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85l pops up

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The Telegraph Online   |   Published 05.08.13, 12:00 AM

Proprietors Shalini Nopany (left) and Pooja Goenka in a quick chat with t2...

Why deviate from the trademark old-Bangali bari look that has been the design USP of the brand 85 Lansdowne?

Shalini: It wasn’t possible to do that old Bangali look in this kind of a space, so you can say that the space decided the look.

How do you plan to tackle the crowd that you have on a sale day at 85L in this limited space?

Shalini & Pooja (laugh): That’s something we haven’t figured out… we’ll see when it happens.

People who would go to the older 85 Lansdowne were serious buyers, you hardly got window-shoppers. But this being on Park Street, aren’t you worried about random walk-ins?

Pooja: Initially the curiosity will be there… so they are most welcome.

Shalini: In a way it’s good, because a lot of young people walk around Park Street… they might come in and just browse the stuff. That will increase awareness of fashion and designer labels.

So, is this really pop-up, or would this end up being a second address of 85 Lansdowne?

Shalini & Pooja (laugh): For us, right now it’s just pop-up… we don’t know what it will turn out to be later.

When can one expect the old store to reopen?

Pooja: In another four months.

My inspiration was the word ‘pop-up’… the word has such a young vibe. I thought of pop art… at the same time keeping with the fashion theme…. The original 85 Lansdowne was very beautiful, but we wanted to deviate from that look here. So, we’ve given this store a much more young, pop-up kind of vibe. The property is very old, probably pre-Independence construction… there are exposed and rusted columns and beams… we decided to utilise all of that. So the look is very industrial and futuristic with an artistic twist… like the New York loft homes. The look is also muted, so that it doesn’t disturb the merchandise on the racks, which are anyway so colourful.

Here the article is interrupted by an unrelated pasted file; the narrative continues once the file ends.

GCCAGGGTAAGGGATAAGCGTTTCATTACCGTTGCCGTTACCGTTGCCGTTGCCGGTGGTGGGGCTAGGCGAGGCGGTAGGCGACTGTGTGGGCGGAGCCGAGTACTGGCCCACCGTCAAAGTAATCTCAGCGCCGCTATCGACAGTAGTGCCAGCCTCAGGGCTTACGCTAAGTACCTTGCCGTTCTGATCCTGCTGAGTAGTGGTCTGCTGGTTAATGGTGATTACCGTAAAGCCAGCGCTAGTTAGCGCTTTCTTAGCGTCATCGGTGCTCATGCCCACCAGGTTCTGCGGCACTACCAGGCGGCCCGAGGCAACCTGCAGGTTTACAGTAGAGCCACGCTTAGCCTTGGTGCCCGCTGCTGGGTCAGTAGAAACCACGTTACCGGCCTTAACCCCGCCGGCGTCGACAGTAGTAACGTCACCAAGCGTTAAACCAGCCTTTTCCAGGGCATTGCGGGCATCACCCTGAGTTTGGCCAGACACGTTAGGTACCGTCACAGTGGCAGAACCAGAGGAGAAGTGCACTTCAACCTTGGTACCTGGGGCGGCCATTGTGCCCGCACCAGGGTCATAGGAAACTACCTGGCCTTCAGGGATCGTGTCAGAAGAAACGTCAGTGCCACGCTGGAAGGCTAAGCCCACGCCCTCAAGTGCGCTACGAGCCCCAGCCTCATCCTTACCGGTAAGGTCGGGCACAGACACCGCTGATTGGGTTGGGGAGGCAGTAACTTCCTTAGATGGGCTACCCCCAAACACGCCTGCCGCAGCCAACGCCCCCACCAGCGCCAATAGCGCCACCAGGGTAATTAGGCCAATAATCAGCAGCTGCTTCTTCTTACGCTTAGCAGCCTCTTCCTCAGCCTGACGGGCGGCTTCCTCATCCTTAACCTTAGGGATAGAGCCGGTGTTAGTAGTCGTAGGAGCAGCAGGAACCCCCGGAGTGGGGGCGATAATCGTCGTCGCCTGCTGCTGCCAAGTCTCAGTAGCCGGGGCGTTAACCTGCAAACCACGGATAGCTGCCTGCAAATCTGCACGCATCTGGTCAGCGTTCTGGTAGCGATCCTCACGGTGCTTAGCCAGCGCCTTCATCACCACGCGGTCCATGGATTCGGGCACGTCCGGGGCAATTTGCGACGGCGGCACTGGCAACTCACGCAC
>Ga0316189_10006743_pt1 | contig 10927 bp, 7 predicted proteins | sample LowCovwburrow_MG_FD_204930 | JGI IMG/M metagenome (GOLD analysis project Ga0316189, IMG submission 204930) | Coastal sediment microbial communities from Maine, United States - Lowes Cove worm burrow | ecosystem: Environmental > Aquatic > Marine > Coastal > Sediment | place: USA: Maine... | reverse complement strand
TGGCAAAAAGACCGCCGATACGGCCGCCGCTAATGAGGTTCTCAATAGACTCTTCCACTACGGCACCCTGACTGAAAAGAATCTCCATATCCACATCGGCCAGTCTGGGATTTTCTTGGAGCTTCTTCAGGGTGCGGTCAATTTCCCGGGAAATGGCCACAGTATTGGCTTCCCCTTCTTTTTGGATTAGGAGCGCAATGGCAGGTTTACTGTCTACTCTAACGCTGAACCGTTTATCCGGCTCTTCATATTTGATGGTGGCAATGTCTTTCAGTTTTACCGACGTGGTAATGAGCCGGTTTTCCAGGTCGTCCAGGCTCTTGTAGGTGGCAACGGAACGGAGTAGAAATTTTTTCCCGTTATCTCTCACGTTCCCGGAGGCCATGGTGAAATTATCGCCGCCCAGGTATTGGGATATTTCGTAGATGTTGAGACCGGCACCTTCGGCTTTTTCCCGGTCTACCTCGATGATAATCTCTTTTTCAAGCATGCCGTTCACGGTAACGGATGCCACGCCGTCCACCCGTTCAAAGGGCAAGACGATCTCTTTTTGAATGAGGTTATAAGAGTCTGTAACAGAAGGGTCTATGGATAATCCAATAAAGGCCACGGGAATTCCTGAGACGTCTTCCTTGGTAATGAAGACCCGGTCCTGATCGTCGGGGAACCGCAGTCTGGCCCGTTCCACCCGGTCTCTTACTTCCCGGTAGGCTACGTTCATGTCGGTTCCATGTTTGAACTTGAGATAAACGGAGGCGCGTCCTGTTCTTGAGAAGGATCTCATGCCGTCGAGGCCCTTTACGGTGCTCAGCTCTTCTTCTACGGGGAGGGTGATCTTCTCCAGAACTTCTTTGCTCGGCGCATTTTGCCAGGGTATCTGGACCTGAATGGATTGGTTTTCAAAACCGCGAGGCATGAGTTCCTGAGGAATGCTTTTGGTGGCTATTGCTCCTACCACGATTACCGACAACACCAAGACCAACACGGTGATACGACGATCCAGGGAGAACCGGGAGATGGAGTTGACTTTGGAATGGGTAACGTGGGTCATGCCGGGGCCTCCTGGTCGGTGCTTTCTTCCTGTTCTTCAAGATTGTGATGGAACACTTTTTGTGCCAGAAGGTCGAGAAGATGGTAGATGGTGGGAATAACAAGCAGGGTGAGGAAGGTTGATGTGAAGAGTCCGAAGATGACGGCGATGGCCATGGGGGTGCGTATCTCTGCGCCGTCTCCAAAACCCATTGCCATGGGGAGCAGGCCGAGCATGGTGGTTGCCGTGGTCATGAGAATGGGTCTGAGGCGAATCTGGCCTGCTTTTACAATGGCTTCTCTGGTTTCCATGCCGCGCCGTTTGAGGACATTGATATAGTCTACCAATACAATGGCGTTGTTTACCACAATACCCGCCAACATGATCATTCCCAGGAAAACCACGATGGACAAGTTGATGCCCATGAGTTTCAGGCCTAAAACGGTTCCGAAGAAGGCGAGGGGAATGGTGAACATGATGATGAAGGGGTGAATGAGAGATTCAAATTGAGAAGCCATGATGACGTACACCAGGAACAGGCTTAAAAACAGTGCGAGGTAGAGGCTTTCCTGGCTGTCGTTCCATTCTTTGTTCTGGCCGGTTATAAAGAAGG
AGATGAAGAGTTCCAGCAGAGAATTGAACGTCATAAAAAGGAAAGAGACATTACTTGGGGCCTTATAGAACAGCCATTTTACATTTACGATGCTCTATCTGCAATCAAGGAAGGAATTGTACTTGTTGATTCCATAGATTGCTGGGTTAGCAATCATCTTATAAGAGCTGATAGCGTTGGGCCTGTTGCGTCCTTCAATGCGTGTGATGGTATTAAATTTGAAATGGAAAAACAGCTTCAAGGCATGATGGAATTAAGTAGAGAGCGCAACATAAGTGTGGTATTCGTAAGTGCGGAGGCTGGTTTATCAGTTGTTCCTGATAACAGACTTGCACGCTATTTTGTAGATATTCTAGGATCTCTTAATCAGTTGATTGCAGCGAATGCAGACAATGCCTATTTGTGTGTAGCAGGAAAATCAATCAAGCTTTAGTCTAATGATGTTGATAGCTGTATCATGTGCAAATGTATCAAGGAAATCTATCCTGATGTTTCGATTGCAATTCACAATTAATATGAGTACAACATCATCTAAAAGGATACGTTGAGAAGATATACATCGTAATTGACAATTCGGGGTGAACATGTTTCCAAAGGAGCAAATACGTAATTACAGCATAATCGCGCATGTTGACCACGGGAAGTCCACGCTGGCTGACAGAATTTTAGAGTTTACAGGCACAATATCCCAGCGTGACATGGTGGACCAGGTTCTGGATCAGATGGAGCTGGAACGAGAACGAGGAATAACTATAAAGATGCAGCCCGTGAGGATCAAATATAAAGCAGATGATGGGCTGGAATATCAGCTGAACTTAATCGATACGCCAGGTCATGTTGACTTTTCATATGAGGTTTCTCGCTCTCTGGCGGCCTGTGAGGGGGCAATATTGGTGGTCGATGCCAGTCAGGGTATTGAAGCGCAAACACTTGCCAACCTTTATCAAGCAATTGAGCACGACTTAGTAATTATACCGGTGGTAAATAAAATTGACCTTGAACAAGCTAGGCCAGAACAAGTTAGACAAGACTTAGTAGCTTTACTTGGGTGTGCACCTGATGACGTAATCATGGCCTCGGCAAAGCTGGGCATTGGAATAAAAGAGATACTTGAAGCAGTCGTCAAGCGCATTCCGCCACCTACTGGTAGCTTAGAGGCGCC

-- Ajay Arya, interior designer



The expanse is what hits you most about the interiors of the new 85 Lansdowne on 21 Park Street, which opened doors on Thursday. The 3,500sq ft pop-up store is split into two levels. Considering the racks along the walls display 30 labels, you wonder how the interiors have been given this sense of abundant space. Some strategically placed full-length mirrors add to the sense of space. “While in the old 85 Lansdowne we had separate rooms for the designers, here we have kept the expanse,” said Ajay Arya who had designed the original 85 Lansdowne and has done up the new one as well.

Some furniture pieces from the old 85 Lansdowne have made it to the new store. “This is a pop-up store, so from the budget point of view it wasn’t viable to get all new furniture. So we got some of the cupboards and chairs from the old store,” says Ajay. Also being recycled are these wooden platforms. While these were used in the storeroom at the older store, here these are being used to display the accessories with stunning effect.

As soon as you step in and look right, there’s a wall filled with graffiti. Painted by artist Pampa Panwar from Santiniketan, this has a street-art feel, at the same time conveying images of fashion. “I took the elements of a fashion boutique… the costumes and accessories and juxtaposed them in an abstract manner,” said Pampa, who dabbles with abstract as well as nature-inspired art. This graffiti apart, the walls of the whole store have placement tattoos all over. “These tattoos break the monotony of the racks,” says Ajay. Another highlight of the entrance area is a striking lighting feature — a wooden grid with exposed bulbs that gives an industrial feel.

The old, rusty look is a design highlight here. “There were some rusted columns that we wanted to keep that way, but it was not feasible since the rust could have spoilt the clothes. Hence we painted them in the rust colour. The signage also has a rust-like background that was specially made,” said Ajay. Exposed columns, beams and an old sewing machine add to the industrial look.

Smita Roy Chowdhury
Pictures: Rashbehari Das

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